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THE NORTH - CAROILINIABf.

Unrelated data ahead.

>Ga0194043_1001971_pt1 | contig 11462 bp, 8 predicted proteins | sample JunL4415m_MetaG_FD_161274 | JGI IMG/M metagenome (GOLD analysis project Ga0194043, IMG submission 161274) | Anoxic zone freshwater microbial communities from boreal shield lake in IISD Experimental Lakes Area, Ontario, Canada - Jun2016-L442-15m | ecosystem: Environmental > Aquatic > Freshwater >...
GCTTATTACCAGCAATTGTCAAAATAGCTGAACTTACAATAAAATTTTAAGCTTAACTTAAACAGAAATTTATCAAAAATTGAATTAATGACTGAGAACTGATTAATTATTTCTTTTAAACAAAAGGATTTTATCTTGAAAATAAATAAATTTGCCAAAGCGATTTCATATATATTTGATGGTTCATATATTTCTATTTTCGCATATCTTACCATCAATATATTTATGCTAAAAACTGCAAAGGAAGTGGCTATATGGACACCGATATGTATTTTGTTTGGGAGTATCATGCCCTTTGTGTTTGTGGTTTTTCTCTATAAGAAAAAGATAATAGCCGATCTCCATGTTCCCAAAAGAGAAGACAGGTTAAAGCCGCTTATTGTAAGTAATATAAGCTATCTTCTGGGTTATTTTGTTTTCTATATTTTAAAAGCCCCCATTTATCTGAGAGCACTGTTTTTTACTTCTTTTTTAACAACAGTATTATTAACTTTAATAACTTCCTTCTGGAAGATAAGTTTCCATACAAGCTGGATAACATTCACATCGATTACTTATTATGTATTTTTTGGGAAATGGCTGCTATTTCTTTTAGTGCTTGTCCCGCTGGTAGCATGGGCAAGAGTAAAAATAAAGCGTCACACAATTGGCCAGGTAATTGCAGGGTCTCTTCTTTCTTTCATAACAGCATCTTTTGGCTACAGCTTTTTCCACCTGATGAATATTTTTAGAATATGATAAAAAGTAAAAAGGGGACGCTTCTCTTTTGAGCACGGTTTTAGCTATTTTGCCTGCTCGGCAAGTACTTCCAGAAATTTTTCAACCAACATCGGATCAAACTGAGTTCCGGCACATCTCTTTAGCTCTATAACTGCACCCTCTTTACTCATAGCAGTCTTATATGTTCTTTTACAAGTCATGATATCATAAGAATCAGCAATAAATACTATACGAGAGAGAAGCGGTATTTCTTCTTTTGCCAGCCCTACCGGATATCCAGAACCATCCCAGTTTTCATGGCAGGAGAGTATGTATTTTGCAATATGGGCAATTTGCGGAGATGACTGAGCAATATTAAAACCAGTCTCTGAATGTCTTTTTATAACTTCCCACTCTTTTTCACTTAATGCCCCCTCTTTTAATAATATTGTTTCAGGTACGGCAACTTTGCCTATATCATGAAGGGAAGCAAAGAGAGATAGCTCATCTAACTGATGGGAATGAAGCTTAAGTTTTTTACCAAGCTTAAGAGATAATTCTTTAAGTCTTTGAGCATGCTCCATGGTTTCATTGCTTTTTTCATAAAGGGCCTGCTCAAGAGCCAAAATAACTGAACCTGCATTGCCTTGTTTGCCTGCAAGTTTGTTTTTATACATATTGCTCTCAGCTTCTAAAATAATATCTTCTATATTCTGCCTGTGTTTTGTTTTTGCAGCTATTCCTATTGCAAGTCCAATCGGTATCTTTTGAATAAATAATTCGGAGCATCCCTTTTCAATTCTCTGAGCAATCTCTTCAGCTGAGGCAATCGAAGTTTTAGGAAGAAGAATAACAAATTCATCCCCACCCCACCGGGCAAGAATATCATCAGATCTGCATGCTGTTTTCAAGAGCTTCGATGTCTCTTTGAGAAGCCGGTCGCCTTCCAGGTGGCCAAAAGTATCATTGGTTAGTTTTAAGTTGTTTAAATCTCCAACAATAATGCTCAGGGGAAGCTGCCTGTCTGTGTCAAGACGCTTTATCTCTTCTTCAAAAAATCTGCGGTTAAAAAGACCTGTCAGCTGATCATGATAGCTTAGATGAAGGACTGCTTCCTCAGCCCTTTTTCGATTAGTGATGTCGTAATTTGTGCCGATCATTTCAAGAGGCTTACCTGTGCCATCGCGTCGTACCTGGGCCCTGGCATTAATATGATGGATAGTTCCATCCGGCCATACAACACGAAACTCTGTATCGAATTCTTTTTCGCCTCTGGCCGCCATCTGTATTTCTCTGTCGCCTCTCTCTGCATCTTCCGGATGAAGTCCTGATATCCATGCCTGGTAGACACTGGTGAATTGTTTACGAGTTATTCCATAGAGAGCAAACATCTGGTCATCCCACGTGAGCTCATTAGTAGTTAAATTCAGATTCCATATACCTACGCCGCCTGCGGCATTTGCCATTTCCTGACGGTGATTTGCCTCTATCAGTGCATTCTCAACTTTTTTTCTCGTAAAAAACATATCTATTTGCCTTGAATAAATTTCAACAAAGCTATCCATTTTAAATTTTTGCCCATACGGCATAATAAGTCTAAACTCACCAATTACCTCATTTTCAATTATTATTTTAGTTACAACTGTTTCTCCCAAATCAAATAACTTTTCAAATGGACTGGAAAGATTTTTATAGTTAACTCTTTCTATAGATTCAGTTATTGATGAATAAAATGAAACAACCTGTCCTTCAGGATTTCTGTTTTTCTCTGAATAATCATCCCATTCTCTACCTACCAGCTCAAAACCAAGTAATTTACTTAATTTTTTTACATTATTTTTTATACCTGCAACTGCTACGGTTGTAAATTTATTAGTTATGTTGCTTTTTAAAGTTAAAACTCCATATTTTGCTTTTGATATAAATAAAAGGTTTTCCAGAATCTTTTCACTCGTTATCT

of money, accruing or becoming payable to the linked States, to be collected and paid in the notes of the specie paying banks, shall be so modified as that one-fourth of all such du ties, faxes, sales of public lands, debts, and sums of money accruing or becoming due to the United States, shall be collected in the legal currency of the United States, and from and after the thirtieth day of June., which will be in the year one thousand eight hundred and forty-one, one other fourth part of all such duties, taxes, sales of public lands, debts, and sums of money, shall be so collected; and that from and after Oss thirtieth day of June, which will be in the year one thousand eight hundred and forty-two, one other fouth part of all such duties, taxe3, sales of public lands, debts and Mim3 of money, shall be so collect ed; and that from and after the thirtieth day of June, which will be in the year one thousand eight hundred and forty-three, the remaining fourth part of the said duties, taxes, sales of public lands, debts and sums of money, shall be also collected in the legal currency . of the United States; and from and after the last mentioned day, all sums accruing, or becom ing payable to the United States, for duties, taxes, sales of public lands, or other debts, and also the sums due for postages, or other wise, to the General Post Office Department, shall be paid in gold and silver only. Sec. 20. And be it further enacted, That from and after the thirtieth day of June, which will be in the year one thousand eight hun dred and forty-three, every officer or agent engaged in making disbursements on account of the United States, or of the General Post Office, shall make all payments in gold and silver coiu only; and any receiving or dis bursing officer, or agent, who shall neglect, evade, or violate the provisions of this and the last preceding section ot this act, shall, by the Secretary of the Treasury, be immediately re ported to the President of the United States, with the facts of such neglect, evasion, or vio lation, and also to Congress, if in session, and, if not in session, at the commencement of its session next after the violation takes place. Spc 21. And be it further enacted. That no exchange of funds shall be made by any disbursing officers, or agents of the Govern ment, of any grade or denomination whatso ever, or connected with any branch of the public service, other than an exchange for Sold and silver; and every such disbursing officer, when the means for hu disbursments are furnished to him in currency legally re ceivable under the provisions of this act, shall make his payments in the currency so furoish--ed, or when those means are furnished to him in drafts, shall, cause those drafts to be pre sented at their place of payment and properly paid according to the law, and shall make his payments in the currency so received for the drafts furnished, unless, in either case, he can exchange the means in his hands for gold and silver at par, and so as to facilitate his pay ments, or otherwise accommodate the public service and promote the circulation of a me tallic currency; And it shall be, and is hereby made the duty of the head or the proper de partment immediately to suspend from duty any disbursing officer who shall violate the provision! of this .section, and forthwith to report the name of the officer, or agent, to the President, with the fact of the violation and till irrrvrn n 7 1 nrr f Vl O como and within the knowledge of the said Secre tary, to the end that such officer, or agent, may be promptly removed from office, or re stored to his trust and the performance of his duties as to the President may seem just and nroner. Sec. 22. And be it further enacted, That it shall not be lawful for the Secretary of the Treasury to make or continue in force, any general order, wnicn snail create any ainer eace between the different branches of reve nue, as to the funds or medium of payment, in which debts or dues accruing to the United States may be paid. Sec. 23. And be it further enacted, That it shall ba the duty of the Secretary of the Trea sury to issue and publish regulations to en force the speedy presentation of all Govern ment drafts for payment at the place where payable, and to prescribe the time, according to the different distances ot the depositaries from the seat of Government, within which all drafts upon thorn, respectively, shall be pre sented for payment, in default of such presen tation, to direct any other mode and place of payment which he may deem proper; but in all those regulations aud directions, it shall be the duty of the Secretary of the Treasury to guard, as far as may be, against those drafts being used or thrown into circulation, as a paper currency, or medium of exchange. Sec. 24. And be it further enacted, That the receivers general of the public money di rected by this act to be appointed, shall re ceive, respectively, the following salaries, per annum, to be paid quarter-yearly, at the Trea sury of the United Slates, to wit: the receiver general of public money at New York shall be paid a salary of four thousand dollars per annum; the receiver-general of the public money at Boston, shall be paid a salary of two thousand five hundred dollars per annum; the receiver-general of the public money at Charleston, shall be, paid a salary of two thousand five hundred dollars per annum; and the receiver-general of the public money at St. Louis, shall be paid a salary . of- two thou sand five hundred dollars per annum; the treasurer of the Mint of Philadelphia shall in addition to his piesent salary, receive five hundred dollars, annually, for the'performance of the duties imposed by this act; the treasurer of the branch mint at New Orleans shall also receive one thousand dollars, annually, for the additional duties created by this act; and these salaries, respectively, shall be in full for the services of the respective officers, nor shall either of them be permitted to charge, or re ceive, any commission, pay, or perquisite, for any. official service of any character or description whatsoever; and the making of any such charge, or the receipt of any such compensation, is hereby declared to be a misdemeanor, for which the officer convicted thereof, before any court of the United States of competent Jurisdiction, shall be subject to punishiwent by fine, br.imprisonment, or both, at the discretion of the court before which the offence shall be tried. Sec 25. Aud bo it further enacted, That the Treasurer of the United States be, and is hereby authorized to receive at the Treasury, and at such other points as he may designate, payments in advance for public lands, the payments so made, . in all cases, to be evi denced by the receipt of the said Treasurer of the United States; which receipt so given shall be receivable for public lands, at any public or private sale of lands, in the same manner as the currency authorized by law to be received in payment for the public lands; Provided, however, That the receipts given by the Treasurer of the United States, pursu ant to the audiority con let red iu this section, shall not be negotiable or transferrable, by delivery, or assignment, or in any other man ner whatsoever, but shall, in all cases, be pre sented in payment for lands by or for the per son to whom the receipt was given, as shown upon its face. Sec. 26. And be it further enacted, That for the purchase of sites and for the construc tion of the offices of the receiver-general of public money, by this act directed to, be erec ted at Charleston, South Carolina,- and at St. Louis, Missouri, there shall be, and hereby is, appropriated, to be paid out of any money in the Treasury not otherwise appropriated, the sum of ten thousand dollars, to be expen ded under the direction of the Secretary of the Treasury, who is hereby lequired to adopt plaCs for the said offices, and the vaults and safes connected therewith, and to cause the same to be constructed and prepared for use with as little delay as shall be consistent wilh the public interests, and the convenient loca tion and security of the buildings to bo elec ted; Provided, however, That if the Secretary of the Treasury shall find upou inquiry and examination, that suitable rooms for the use of the receiver-general at Charleston can be obtained in the custom-house now owned by the United States at that place, and that secure vaults and .safes can be constructed in that building for the safe-keeping of the public money, then he shall cause such rooms to be prepared and fitted up, and such vaults and safes to be constructed in the . custom-house at Charleston, and no independent office shall be there erected. Sec. 27. Arid be it further enacted, That, for the payment of expenses authorized by this act other than those hereinbefore provi ded for, a sufficient sum of money be, and the same is hereby, appropriated, to be paid out of any money in the Treasury not other wise appropriated. Sec. 2S. And be it further enacted, That all acts or parts of acts which come in con flict with the provisions of this act be, and the same are hereby, repealed. It. M. T. HUNTER, Speaker of the House of Representatives. RII. M. JOHNSON, Vice President of the United States, and President of the Senate. Approved July. 4, 1840. M. VAN BUR EN. From the Richmond Enquirer. Royal Munificence and "Log Cabin' Lies. Our friends will pay no attention to the ef forts of the R." Whig and that unprincipled subaltern Ogle of Pennsylvania, to excite a prejudice against the President on account of furniture. Mr. Davis of Ky., says, " the Opposition is not pledged to retrenchment.," Mr. Rhett of South Carol ina says, the Whigs are to blame for the appropriations beyond estimates. Mr. Barnard of New York charges too much economy on the Presi dent. Mr. Lincoln, a gentleman of manlv bearing,(a Whig,) says Ogle's "isa small busi ness," and that Mr. Van Buren "is not to blame for the furniture of the White House," but '.hat the Committee on Public Buildings, of which he is himself a member, "deserve censure if any be due." What said Mr. L? "He (Mr. Lincoln,) was no friend of Mr. Van Buren, but he would Co him justice to say, if there was any thing wrong in relation to the furniture of the White House, the Pres ident was not to blame for it. Ou the con trary, he (Mr. L.) knew his great delicacy on the subject, and icould assure the gentlemen that, whenever the committee had consulted ih President in relation to any additional furni ture, HE HAD INVARIABLY EXPRESSED HIS RELUCTANCE TO HAVE ANY THING EXPEND ED for that object. He (Mr. L.) would slate, from his own knowledge, that not a single article of furniture supplied during the last three years, had been supplied at the re quest of the President. The committee alone were answerable, and they would assume the responsibility. But so far was the President from desiring any additions made to the fur niture, that, about two years ago, it actually became necessary for himself, and the other members of the committee to do what he had never done before, nor would he ever do it again. Hid gentlemen wish to know what that was? He would tell them. It was to go through every room in another man's house, to-see how much furniture he wanted, and what conveniences were required. He hoped that gentlemen would take notice of this fact, and remember it whenever they at tempted to cast censure on the President in relation to his furniture." Mr. L. added, that the furniture is not "unnecessary or inappropriate to such a building;" that none of it can be dispensed with unless the Whigs intend to "build a log cabin for Gen. H. to live in" when elected, in which event he sup poses "a few of the articles might be dispen sed with." He repeats that Mr. Ogle, in objecting to the furniture of the President's house, was guilty of "a small business in deed." Mr. Andrews, another Whir. belai bors the miserable calumniator from Penn sylvania in a similar vein of criticism and reproof. Yet the effort is still continued by the subalterns (the R. Whig and others) to excite an unrounded prejudice against the President. This Whig proof, we hope, will throw some light on the subject and satisfy our friends that here, a3 in most Whig com plaints, there-is nothing wrong. Fortunately there is honesty and candor enough in their own ranks to give the lie direct to their owl infamous and hellish falsehoods. Some abuse Mr. V. Buren for too much economy, and seme for too much extravagance. . In the name of heaveu'and justice will not the peo ple of this country, stand by and vindicate from reproach their faithful public ser vant? Nothing proves more decidedly the despera tion to which the Federal " Party are driven, than the recourse which the R. Whig and oth er presses have hod to this Speech of Mr. Ogle. Notwithstanding the vile taste, and low balderdash, aud the .contemptible so phistries, and the gross impositions which run through the whole of it, they have seized . upon it as a part of their fixed ammunition. Noth ing shows the extremities to which they are driven. The Colleagues of this very man blushed at the indecencies and falsehoods to which he descended. As one proof of his extreme littleness and. shameless audacity, he brings up the old story of the gold spoons, though it was nailed upon the spot by Mr. Andrews. Yet W. C. Rives does not. hesi tate to repeat the story. We deduce the following facts from the late speech of Mr. McKay of N, C. in reference to the retrenchments which have been effected by General Jackson and Mr. Van Buren. Look well to it, fellow-citizens: 1st. That Mr. Van Buren, in his last mes sage, expressed a desire for economy, aud that if Congress did not exceed the estimates, there would be a reduction of five millions in expenditures. 2d. That the Ways and Means Chairman had said that the estimates in some items had been reduced, in all probability, showing that a retrenchment of some twelve millions had taken place in three years of this administra tion. 3d. That though expenditures were larger, they furnished 110 evidence of extrava gance. 4th. That in a new conntry like ours, ex penditures must, to a certain extent, keep pace with developement of resources, wealth, population, &c. 5th. That, according to 'his test, expen ditures had been less since Gen. Jackson's election than before. 6th. That, according to this test, the Fed eral Government had been more economical, and had expended less than the States of New York, Pennsylvania and Maryland, leaving out of the count their vast outlays in Internal Improvements. 7th. As evidence of the great develope ment of the -resources of the nation and con sequent expenditures, he alluded to the exten sion of mail facilities, the number of post offices increased from 7 to' 14, COO, without adding any thing tc the burdens on the peo ple, postage being the same, and the revenues from $1,600,000 to 5,100,000 per an num. Sth. That the President has no control over the expenditures. 9th. That Gen. Jackson was opposed to heavy expenditures, (see messages,) and by his veto on the Maysville road saved one hun dred millions to the people. 10th. That no new tax had been laid since Jackson's election, but that a great many had been taken off amounting, in 1831, to $3,728,000 '32, to 7,300,000 in '33 to 19,7S9,0G0 in '34, to 24,445,000 in '35, to 27,453,000 in '36, to 34,68S,000 mak ing in those years $117,407,000 of taxes tak en off, which, added to taxes utxv jucd, would be 217,407,000 yet no retrench ment ! ! ! 11th. That, in the last four years, the re duction on taxes was larger than the whole amount of receipts under Mr. Adam's Ad ministration. 12lh. That if the Tariff of '2S had remain ed unaltered, the receipts would have been 100 millions more lhau during the adminis tration of Gen. Jackson. The principal re duction had been effected on necessaries which saved the people one half of this sum on the article of tea 15,COO,000 had been ef fected in 3 years coffee, 13,000,000 sugar and so oh. 13. That the Surplus Rerenue was one cause of increased expenditures that those who opposed repeal of duties were responsi ble that Mr. Clay, in '33, admitted his sys tem was in danger from friends of the admin istration; that compromise saved it from over throw in 1836, admitted that surplus was foreseen at time of compromise act, and at tempted to guard against it by distributing proceeds of public lands. If views of the executive had been carried out, as to Tariff, taxes would have been reduced still far ther. 14th. That increased appropriations begot increased estimates, and that Congress was responsible for both, &c. 15th. "Mr McK. then showed that even the estimates, under existing laws, fluctuated. Supplies to the army and navy being influen ced by the state of the currency of the coun try, cost more some years than others; this was one cause that contributed to swell the ap propriation during the last and present Ad ministrations, the prices of provision during that period being very high. He then went into an examination in detail, and .showed the large amounts appropriated to national objects during the administration of, Mr. Ad ams. He examined in detail all the appro priations which made up the excess over the administration of that gentleman, and showed conclusiv ely that many of the objects of those appropriations originated with the Opposition, and that that party had invariably voted for all the appropriations, for the increase of which they wished to make the present Administra tion accountable. The remarks of Mr. McK. wiU be published in full hereafter." These are facts; and we dare the devils to deny them if they do we will nnhlish the proof. Take care of the Federal "foe cabin" slangwhangers! The bigger the cabin, the bigger the libel. Merited Compliments. At Vw liw cratic Republican celebration of the 4th, at T..-1, tt:ii t i ... .. . 7 " xrennsyivania, tne following com pliments were paid to Mr. i?rotm. . By the Committee. The Hon. Bedford Brown of North Carolina. Able nntlriiKr. persevering and eloquent; he stands among i.ia icauess, oemocratic, and elevated asso ciates, as fearless, as democratic, as elevated as any. That popularity which has made him one of the national representatives of his State, can well be anntwinfml hv k, JomA- cracy of the Keystone, who have listened this mj to in leacnings. To thi3 Mr. Brown made an eloquent re ply, and concluded by offering the follow ing: The principles of the Democratic party, They are. the principles .of liberty, the con stitution, and the union; they must and will prevail. By Elisha Tyson. The Hon. Bedford Brown. An indomitable spirit, ever opposed to aristocracy, and upholding the genuine principles of American republicanism. High Compliment! No Republican in the U. States can be a stranger to the noble character- of Nathaniel. Macon of N. Caro lina: the high praise of such a man is one of the highest eulogiums which any one can desire. The Warrenton (N. C.) Reporter of last Saturday states that Mr. Weldon Ed wards (one of the distinguished sons of N. C, and Mr. Macon's Executor) iq his pow erful speech, made in the Democratic Meet ing of Warren county last week, stated the fact (which was corroborated by many pre sent) that but a short time before the death of this lamented patriot, he expressed the beliet, that Mr. Van Buren teas better suited, both by his political principles -and excellent pri vate character, for the Presidency, than any otlier man he knew. No man was better able to judge of his coirect Republican principles than the venerable Macon, for they had serv ed long and intimately together in public lite." Mr. Webster's doctrine of change seems , w t- . y - ml 1 to he Dcrv:idinr Kentucky ltseit. lne lasr Columbus Statesman has a letter from Louis ville, of the 5th, which says that important changes are taking place "and mentions as the most prominent Whigs, who have desert ed Harrison already, in this State, Hon. Ben. Hardin, formerly a member of Congress; Hon. Henry Daniel, who left us upon the veto question, but has returned; John II. Helm, late Speaker of the House of Repre sentatives of this State,.aud Robert N. W7ick liffe, Esq., for several years a prominent mem ber of the Legislature from Mr. Clay's own county. Even in this city, changes are tak ing place every day. The miserable tom foolery, of building apologies for log-cabins, with other like meny-Audrew tricks of the pSrty, are disgusting to all decent Whigs, and many of them, are determined to abandon such folly and be governed by their sober and discreet judgment. The "log-cabin and hard cider" catch-words, have lost their cabalistic charm, and with the Jim Brown and Jim Crow Harrison melodies, are sinking the miserable faction, who make use of such tricks to gull the people, into" merited contempt." Communications. TO THE FREEMEN OF CUMBER LAND COUNTY. The most hideous monster, conjured up to frighten you from your principles, is digni fipfl with the nainn of " Th Armv Bill ! " Perhaps the most frightful garb in which this mo n p. tor has yet appeared before you, is the one thrown around him by "The Young Men's Whisr Committee, of Cumberland." O ' 3 decorated with this warlike motto: "The Administration's Plan of a Standing Army of 200,000 Militia ! " In this terriffic dress he has been thrust into vour eoiintv. in n j , manner calculated, I will not say designed-, to alarm the timid and to mislead the igno rant. To give it the finishing stroke, it is renresented hv some as the Presidpnt's tar- ling, and " recommended to Congress by Mr V an liuren himself ! : ! " reemeii of Cum berland county, if you will do justice to Mr Van Buren justice to yourselves and jus tice to the party who seek to terrify you about this matter, you will investigate and act ac cording to your judgment, and not your ear. NO Army. Bill has been before Congress during the whole past session ! No " Plan of a standing army " has been recommended bv Mr. Van Buren ! No administration man iu the Senate or in the House, has proposed or advocated sucti a doctrine ! It is a federal and not a republican do'ctrin? a rWfrlno ncrer advanced by Mr Van Buren, and of wnicn none can oe suspected but those who opposed reducing the standing army during the elder Adams'' administration, anion lehnm ' O was General Harrison ! ! who says his views have undergone no change. But what is the true history of this grievous charge ? What are the facts ? A bill had passed Congress appropriating ten millions of dollars, and au thorizing the acceptance of fifty thousand vol unteers, to meet the apprehended difficulties on the northeastern frontier. Wrar was threatening our country. Mr Poinsett, Se cretary of War, was called on by a commit tee of the House, and his propositions were made in obedience thereto. The Secretary iu his annual report cave merelv a general m C7 j o - outline of a plan for reorganizing the militia ; according to custom this annual teport, dated Nov. 30, 1839, was submitted to the Presid ent, who in his message used this lanuae : "The present condition of the defences of . -m our principal sea-ports and navy yards, as represented by the accompanying report of the Secretary of War, calls for the early and serious attention of Congress; and, as con necting itself intimately with this subject, I cannot recommend too strongly to your con sideration the plan submitted by that officer for the organization of the militia of the U. States." A resolution passed the House calling on Mr Poinsett for the details of his plan, and he submits them in a letter dated the 20th March, 1840. This letter contains all the ob noxious features so unconstitutional," ex pensive," "oppressive," &c., &c. It is dat ed near three months after the PrsidenPs Ma sage ! ! And Mr Poinsett, in air- explana tory letter, expressly says It was prepared, as has already been stat ed, at the request of a committee of the House of Representatives, expressed at the close of last session, and reported to this Congress upon a call of the House made directly tpon the Secretary of War, and, as is usual in all such cases, sent to that- hA previously submitted to the President. With it tM M Ilia 1L rf m uiereiore, he has nothing to do." If Poinsett is a gentleman, and tells the u-uth, Mr Van Buren did not know of these obnoxious features when be delivered his message ; he therefore merely recommended to the consideration of Congress matters con tained in the annual report. - He did not even recommend the adoption, but merely the con sideration of them. And of this same paper of which the President speaks, the leading Whig paper, the Intelligencer of Jan. 4th, 1840, uses the following language, and if the President is criminal, so Is this great Whig organ: . " With regard to the subject of Mr Poin sett's report, though wo cannot concur in all his recommendations, it appears to us that most of them are well considered and entitled to respectful and serious consideraton." " But the whigs say the President ought to have known what was in Poinsett's letter. Not at all. He did know what was in the annual report, and of that he spoke ; but the letter of details was called for by the House submitted to the House, and was a matter exclusively between the Secretary and the House, nearly three months after the Message. So much for the charge that the President re commended a " Standing Army," or Mr Poinsett's plan as detailed in his letter of 20th March 1S40. . . But this obnoxious " Plan " is misrepre sented ; it has many objectionable, clauses ; many are misunderstood, or wilfully miscon strued, and some are denounced as odious, which are now in force. For instance, it is denounced as expensive because the 21st section requires every man to purchase his own equipments, rifle, &c. This is a decep tive attack made by those who do, or ought to know that such is precisely the law now; every man is now bound to equip himself at bis own expense. Here is the law ; it was passed 8th May, 1 792, under General IVash ington,s administration, and has never been repealed. Read it. Section 1. Be it enacted by the Senate and House of Representatives of the United Stales of America in Congress assembled, That each and every free, able-bodied, white, male citizen of the respective States, resident therein, who is or who shall be of the age of eighteen years, and under the age ot forty-five years, (except as is hereinafter excepted,) shall, severally and respectively, be enrolled in the militia by the captain or commanding officer of the company within whose bounds such citizen shall reside, and that within twelve months after the passing of this act; and it shall, at all times hereafter, be the duty of every such captain or commanding officer of a company to enrol every such citizen as aforesaid, and also those who shall, from time to time, arrive at the age of eighteeu, or, be ing of the age of eighteen years, and under the age of forty-five years, (except as before excepted,) shall come to reside within his bounds; and shall, without delay, notify such citizen of the said enrolment by a proper non commissioned officer of the company, by whom such notice may be proved. That every citizen so enrolled and notified shall, within six months hereafter, provide himself with a good musket, or firelock; a sufficient bayonet and belt; two spare flints, and a knapsack; a pouch with a box therein, to contain not less than twenty-four cartridges suited to the bore of his musket, or firelock, each carriage to contain a proper quantity of powder and ball; or, with a good rifle, knapsack, shot pouch, and powder-horn, twenty balls, suited to the bore of his rifle, and a quarter of a pound of powder: and shall appear, so armed, accoutred, and provided, when called out to exercise, or iuto service, except that, when called ont on company days to exercise only, may appear without a knapsack. That the commissioned officers shall, severally, be armed with a sword, or hanger, and espontoon. And that, from and after five years from the passing of this act, all muskets for arming the militia, as herein required, shall be of bores sufficient for balls of the eighteenth part of a pound. And every citizen so eurolled, and providing himself with 'the arms, ammunition, and accoutre ments, secured as foresaid, shall hold the same exempted from all suits, distresses, ex ecutions, or sales for debt, or for the pay ment of taxes." Again it is said the 17th section authorizes the President to order you to muster iu Flori da, away from your families, and takes from the States the training of the militia. Tis true, if separated from the other sections, and the explanations' made by Poinsett to the chairman of the committee on the Militia, it is susceptible of that erroneous construction. But read his letter to the committee, in which he directly contradicts the idea of any man's being taken from his own state : "The proposition to divide the territory of .1 tt:j c?.i i-i.i mo uuneu ouues, Dy wnicn is nere meant the area embraceu by the geographical boun daries of the whole Confederacy, is intended for military purposes, in order that each dis trict may be commanded by one officer, who would have the general direction of the regu lars and militia within the district; but the plan contemplated that the power of the Pre sident to call out the militia should be restric ted to assembling the militia of each State within its own territorial limits." "With regard to the 17th article, the same difficulty which presented itself to the com mittee, occurred to me when considering this subject, viz: that provision of die Constitution wnicn restricts the power of Congress over the militia to organizin?. arminir. and Hivmlm. ing them, reserving to the States resDectivelv the appointment of officers, and the authority "c luuma accuruing to me discip line prescribed by Congress. Although the word "disciplining" is susceptible of a differ ent interpretation from that fiven it here vt the subsequent reservation to the States of the power to train the mihtia according to the system of discipline adopted by Congress, would seem to define it-s meaning; and as we cannot be too scrupulous in bur interpretation of the Constitution, T propose that, in the event of its becoming necessarv. to draughts in order to fill the ranks of the active class of militia, to apply to the States to place by law their contingents at the disposal of the General Governmept, for a period of not u luirty aays of every year, for the purpose 01 ineir beinir tra nod in VV"JU.WUU 3 I I with the regular trooos. and bv vttM. ft ia nnt nrnhnhls that tkld . Cer. withheld by any State, when tko -j 1 are presented to it 6f posessing a body of w'u nrarani7.Rt. well nrmorl m( j; . .. militia, without any exnense, oittw .1 .r" States or to the citizens therenf. a they are made aware that it is the intention oJ w aiuuiC fcucn militia at' LUUTCuicui injiuta nuuiu Harn i . the vicinity of devois of arms, whirh m fci iff TnA But read the 39th section which sW that it could not be enforced unla ik. i. 1 ui.ui? vmm,w wvbiwu iavfo luereoy SuOTOlttj - wu.u uc carried iMo operoiiuu. T -A 1 . .. xui wuy pursue mis investigation I JJfj yuu uuv aaiuucu luai lur T an JSUreQ is til faithful Democrat in this as in all other mea! sures 1 Did not the committee on K ttr:iv" in the Senate, the chairman of which was ( democrat report against adopting this plan ? Did not a similar committer in k u . " with a democratic chairman also report against me aaopuqn i .nen it is a notorious fcof that the administration is not in favor of th plan, why is it perpetually' rung on your ears! Why are circulars scattered far and wijjj about a " Standing Army" ? as if there really such a Bill I Wrhy is nothing uttered against General Harrison's plan, more odiout more expensive more anti-republican ? Is it not to divert your attention from thegrta principles really involved in the pending con. test 1 Are you to be gulled by log cabin and hard cider, and frightened by the false cry of a " standing army " 1 Can the freemen of Cumberland be thus seduced and frightened from those republican principles so long and so faithfully cherished by their fathers before them 1 Never. The " modern whig " ho thinks so deceives himself. Cumberland u not the soil for federal principles. Her repub lican sons have hitherto won every victory, and if true to themselves, they will be victo rious again in August and November. A REPUBLICAN VOTER, FOR THE NOKTH CAROLINIAN. Mr. Editor: In your last paper you hive two certificates to prove that John B. Kelly, the federal candidate for Elector, in this Dis- tnct, asserted, substantially, that the people are incapable ot sen-government. It is noth ing uncommon, sir, for Modern Whigs to make such assertions. We understand that the federal candidate in Moore and Monta.- mery, for the Senate of North Carolina, has promulgated the same doctrine, WTe do not at all doubt, but if left to himself, General Harrison would out with it too. In '76, such an assertion could only come from a British Tory, and those who make it now are do friends to this Representative Democracy, if it is proper to style it such; they are none other than British Tories, or British Whigs, which is pretty much the same thing. The American Whigs of '76 confidently asserted, that the people were fully capable of self-government; aud the experience of - half a cen tury has proven the assertion true; jet a Modern Whig candidate asserts, near tb middle of the nineteenth century, that the people are incapable of se-gotn mcnt; aud with this assertion hoveriDgou h 1 Ci Vk I in cVl 1ira Art rrri a n M Vila llaort he has the audacity to ask the people to throw him their suffrages, that he may be the better enabled to deprive them of their inestimable rights. But, Mr. British Whig, we tell thee, that the many can and do govern themselves: we tell thee that the many can and do govern better than the few ever have or erer will got era we tell thee also, that wherever govern ment is in fewest hands, there the greatest amount of misery is found. If government is instituted to advance the couiinou weak then, whatever system of government gives the greatest amount of happiness to the greatest number of people, that system is the best, in asmuch as it comes nearest to the fulfitmeci of the end for which it was instituted. Ron, we tell thee further, that the American system gives a greater amount of happiness to a greater number of people, than any other s) teni under the eternal sun, and we defy diet to show otherwise. Go, with the accursed, Ileaven-defyiug principle in your heart, to the lands where it is carried to the utmost ex tent. Go, we say, to the shores of Abyssinia, where the will of one man is omnipotent lift up your besotted eyes, and behold that one disposing of the property of the people as his own, and of the people as his slaves. Behold that people licking the dust at their master's feet, whilst he treads upon their necks; and see, on the shores of the Nile, the multitude payiug divine honors to a river, aud offering hecatombs to their leagued God. These are in part produced by your principle, that the fc should govern the many. But go to a more enlightened clime. Go to that empire which extends from the Pacific to the Baltic, and from the Euxine to the Icy Ocean, and there you will see the enlightened citizen, who nJ have incurred the displeasure of a jealous Czar, deprived of his property by confiscation, torn from the family circle, and hurled into the howling deserts of Siberia, to end a miserable existence amid the frozen regions of that is hospitable clime, perhaps to end his days with in the mines of Nershink. Go now to still more enlightened land, to Britaiu, and there you will see the rights of person and property respected and a much happier people, than you found in the dominions of the Czar. Search out the cause of this melioration: whether the people, like the Armenians w further India, have one ot the most ici"1." countries on the globe, with every man bi house & lands contiguous, & no taxes to pay Should you find the British people so possess ed, you may adduce thereas the cause of more happiness in England than in Russia. i you will not find such a state of things to exist in England. It is far from being the (t,r tile of countries, and more taxes are drawn from the people, than are drawn from W other people under the sun. Where then are you to look for the cause which produces more happiness in England than in many oiae countries more favored by nature To the system of government you ni look, and there you will find government m more hands than any other monarchy on ear . You will find then that the many carry o in ends, for which government is institute